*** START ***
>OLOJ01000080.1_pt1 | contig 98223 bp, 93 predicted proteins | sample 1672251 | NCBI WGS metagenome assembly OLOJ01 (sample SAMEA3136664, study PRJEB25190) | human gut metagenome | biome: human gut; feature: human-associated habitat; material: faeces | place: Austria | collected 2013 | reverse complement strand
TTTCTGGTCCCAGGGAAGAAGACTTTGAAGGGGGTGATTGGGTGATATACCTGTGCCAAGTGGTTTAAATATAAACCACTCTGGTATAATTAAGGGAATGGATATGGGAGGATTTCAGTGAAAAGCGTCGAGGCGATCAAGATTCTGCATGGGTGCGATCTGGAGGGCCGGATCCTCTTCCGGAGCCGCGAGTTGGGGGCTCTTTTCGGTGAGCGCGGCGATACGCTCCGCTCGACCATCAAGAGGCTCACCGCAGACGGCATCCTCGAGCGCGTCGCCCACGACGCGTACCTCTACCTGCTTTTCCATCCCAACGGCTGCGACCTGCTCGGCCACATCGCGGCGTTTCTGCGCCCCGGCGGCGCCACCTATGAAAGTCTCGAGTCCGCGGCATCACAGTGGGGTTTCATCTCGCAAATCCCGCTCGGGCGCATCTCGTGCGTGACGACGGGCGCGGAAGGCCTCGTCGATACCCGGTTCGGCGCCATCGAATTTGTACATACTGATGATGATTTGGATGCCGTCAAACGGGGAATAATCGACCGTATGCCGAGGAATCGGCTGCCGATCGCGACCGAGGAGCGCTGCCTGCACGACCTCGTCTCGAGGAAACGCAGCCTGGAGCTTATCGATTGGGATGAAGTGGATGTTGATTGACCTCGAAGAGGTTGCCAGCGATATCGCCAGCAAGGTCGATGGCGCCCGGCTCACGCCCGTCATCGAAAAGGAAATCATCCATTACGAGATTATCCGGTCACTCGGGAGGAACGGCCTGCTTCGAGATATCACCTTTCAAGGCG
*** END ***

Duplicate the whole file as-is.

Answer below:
>OLOJ01000080.1_pt1 | contig 98223 bp, 93 predicted proteins | sample 1672251 | NCBI WGS metagenome assembly OLOJ01 (sample SAMEA3136664, study PRJEB25190) | human gut metagenome | biome: human gut; feature: human-associated habitat; material: faeces | place: Austria | collected 2013 | reverse complement strand
TTTCTGGTCCCAGGGAAGAAGACTTTGAAGGGGGTGATTGGGTGATATACCTGTGCCAAGTGGTTTAAATATAAACCACTCTGGTATAATTAAGGGAATGGATATGGGAGGATTTCAGTGAAAAGCGTCGAGGCGATCAAGATTCTGCATGGGTGCGATCTGGAGGGCCGGATCCTCTTCCGGAGCCGCGAGTTGGGGGCTCTTTTCGGTGAGCGCGGCGATACGCTCCGCTCGACCATCAAGAGGCTCACCGCAGACGGCATCCTCGAGCGCGTCGCCCACGACGCGTACCTCTACCTGCTTTTCCATCCCAACGGCTGCGACCTGCTCGGCCACATCGCGGCGTTTCTGCGCCCCGGCGGCGCCACCTATGAAAGTCTCGAGTCCGCGGCATCACAGTGGGGTTTCATCTCGCAAATCCCGCTCGGGCGCATCTCGTGCGTGACGACGGGCGCGGAAGGCCTCGTCGATACCCGGTTCGGCGCCATCGAATTTGTACATACTGATGATGATTTGGATGCCGTCAAACGGGGAATAATCGACCGTATGCCGAGGAATCGGCTGCCGATCGCGACCGAGGAGCGCTGCCTGCACGACCTCGTCTCGAGGAAACGCAGCCTGGAGCTTATCGATTGGGATGAAGTGGATGTTGATTGACCTCGAAGAGGTTGCCAGCGATATCGCCAGCAAGGTCGATGGCGCCCGGCTCACGCCCGTCATCGAAAAGGAAATCATCCATTACGAGATTATCCGGTCACTCGGGAGGAACGGCCTGCTTCGAGATATCACCTTTCAAGGCG